Why Understanding How Hearing Works Can Help You Preserve It
Prevention and Treatment Your family may be frustrated that you aren’t hearing as well as you used to. You are feeling more and more isolated and withdrawn because it takes too much energy to engage in activities you enjoy. Eventually, you go to speak with an audiologist to talk about your hearing.
Many people have the idea that hearing aids will fix hearing loss. Let’s put that idea into context. How does our hearing work? Structures in the ear translate sounds into nerve signals. These signals travel along nerve pathways to centres in the brain where we recognize the sounds and understand what the sounds are and how they relate to our lives. An audiologist will interview you to learn how your hearing ability fits into your own lifestyle and expectations. Part of the interview will involve tests to determine the reason for the hearing loss. Parts of your hearing system may be damaged through disease, excessive exposure to loud noise, medications, degeneration, or other factors.
“If you delay [taking responsibility for your hearing health] you risk missing out on good quality of life and relationships.”
While there may be discussions about adjusting and adapting expectations it is important to understand hearing aids are not glasses. Visual impairments can often be corrected for by simply refocusing the incoming stimuli. Hearing aids make sounds louder, but those sounds still need to pass through a damaged system.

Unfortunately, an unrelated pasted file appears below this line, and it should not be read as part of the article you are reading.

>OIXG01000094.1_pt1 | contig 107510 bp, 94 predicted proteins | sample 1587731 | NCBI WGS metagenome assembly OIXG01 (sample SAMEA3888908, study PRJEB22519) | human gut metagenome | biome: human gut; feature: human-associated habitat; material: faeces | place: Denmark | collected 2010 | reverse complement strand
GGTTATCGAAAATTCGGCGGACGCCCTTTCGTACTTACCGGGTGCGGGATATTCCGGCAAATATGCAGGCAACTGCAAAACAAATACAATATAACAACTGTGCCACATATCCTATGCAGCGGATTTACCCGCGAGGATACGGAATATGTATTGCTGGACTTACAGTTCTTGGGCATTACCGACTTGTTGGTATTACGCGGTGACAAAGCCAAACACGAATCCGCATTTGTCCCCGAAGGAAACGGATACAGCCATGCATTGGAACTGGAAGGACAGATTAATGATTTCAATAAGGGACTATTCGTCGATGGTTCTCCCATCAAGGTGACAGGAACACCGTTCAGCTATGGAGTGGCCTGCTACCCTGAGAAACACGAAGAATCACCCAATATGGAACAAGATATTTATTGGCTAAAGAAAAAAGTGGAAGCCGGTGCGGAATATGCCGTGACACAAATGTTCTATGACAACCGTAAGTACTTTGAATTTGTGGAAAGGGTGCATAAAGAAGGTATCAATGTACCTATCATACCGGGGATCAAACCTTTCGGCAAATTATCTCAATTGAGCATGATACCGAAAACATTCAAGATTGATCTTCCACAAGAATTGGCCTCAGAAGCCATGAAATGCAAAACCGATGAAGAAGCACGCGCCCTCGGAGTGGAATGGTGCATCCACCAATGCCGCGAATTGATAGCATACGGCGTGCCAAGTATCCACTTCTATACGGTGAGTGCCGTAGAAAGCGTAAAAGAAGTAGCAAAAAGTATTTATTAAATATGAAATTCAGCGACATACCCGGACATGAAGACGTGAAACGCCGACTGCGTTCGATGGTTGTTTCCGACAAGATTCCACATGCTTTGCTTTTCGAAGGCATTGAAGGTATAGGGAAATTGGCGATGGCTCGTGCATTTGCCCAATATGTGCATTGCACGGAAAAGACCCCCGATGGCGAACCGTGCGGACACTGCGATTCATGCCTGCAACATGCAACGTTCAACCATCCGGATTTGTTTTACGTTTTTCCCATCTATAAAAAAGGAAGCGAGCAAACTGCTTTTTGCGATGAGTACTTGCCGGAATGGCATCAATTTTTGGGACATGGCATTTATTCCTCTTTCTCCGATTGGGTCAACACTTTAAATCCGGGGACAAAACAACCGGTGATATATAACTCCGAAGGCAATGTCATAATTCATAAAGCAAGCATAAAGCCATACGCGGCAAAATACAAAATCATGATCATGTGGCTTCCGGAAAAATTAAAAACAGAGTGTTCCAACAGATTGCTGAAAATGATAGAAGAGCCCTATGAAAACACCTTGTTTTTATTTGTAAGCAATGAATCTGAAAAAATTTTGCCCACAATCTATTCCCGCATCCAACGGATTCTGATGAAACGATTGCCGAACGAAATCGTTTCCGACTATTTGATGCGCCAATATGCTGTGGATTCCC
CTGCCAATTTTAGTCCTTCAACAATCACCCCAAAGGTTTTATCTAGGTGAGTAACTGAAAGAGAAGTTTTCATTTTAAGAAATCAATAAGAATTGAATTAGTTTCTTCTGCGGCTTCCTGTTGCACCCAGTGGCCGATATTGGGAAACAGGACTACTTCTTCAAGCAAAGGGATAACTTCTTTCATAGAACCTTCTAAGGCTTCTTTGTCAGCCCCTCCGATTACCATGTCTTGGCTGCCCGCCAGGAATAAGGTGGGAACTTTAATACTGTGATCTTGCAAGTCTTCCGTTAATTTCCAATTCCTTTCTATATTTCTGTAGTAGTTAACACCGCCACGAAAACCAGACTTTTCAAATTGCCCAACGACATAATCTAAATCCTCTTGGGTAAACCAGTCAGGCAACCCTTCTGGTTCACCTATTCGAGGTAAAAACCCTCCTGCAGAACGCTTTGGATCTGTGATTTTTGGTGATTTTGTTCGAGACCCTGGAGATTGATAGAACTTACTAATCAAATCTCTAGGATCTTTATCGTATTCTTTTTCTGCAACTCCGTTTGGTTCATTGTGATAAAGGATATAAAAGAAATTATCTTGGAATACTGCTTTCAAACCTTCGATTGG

While your audiologist knows the limitations associated with a hearing aid and likely tried to set up realistic expectations, you leave the clinic and spend the next 364 days around people who now think you went and got your hearing fixed. The family dinner can actually be worse for a while, until you are able to work with your family to also understand the benefits and limitation of hearing aids. Your audiologist will be able to help you to find ways to adjust and to guide your family and others towards understanding your changing hearing perception.
It is important to take control of your own hearing health just like you take responsibility for the rest of your health and personal goals. If you delay, you risk missing out on good quality of life and relationships. As with your other health professionals, it is important to find an audiologist you can trust, who speaks to you first about your hearing loss and what it means to your life. You can work together to meet your goals and manage realistic expectations for yourself and your family.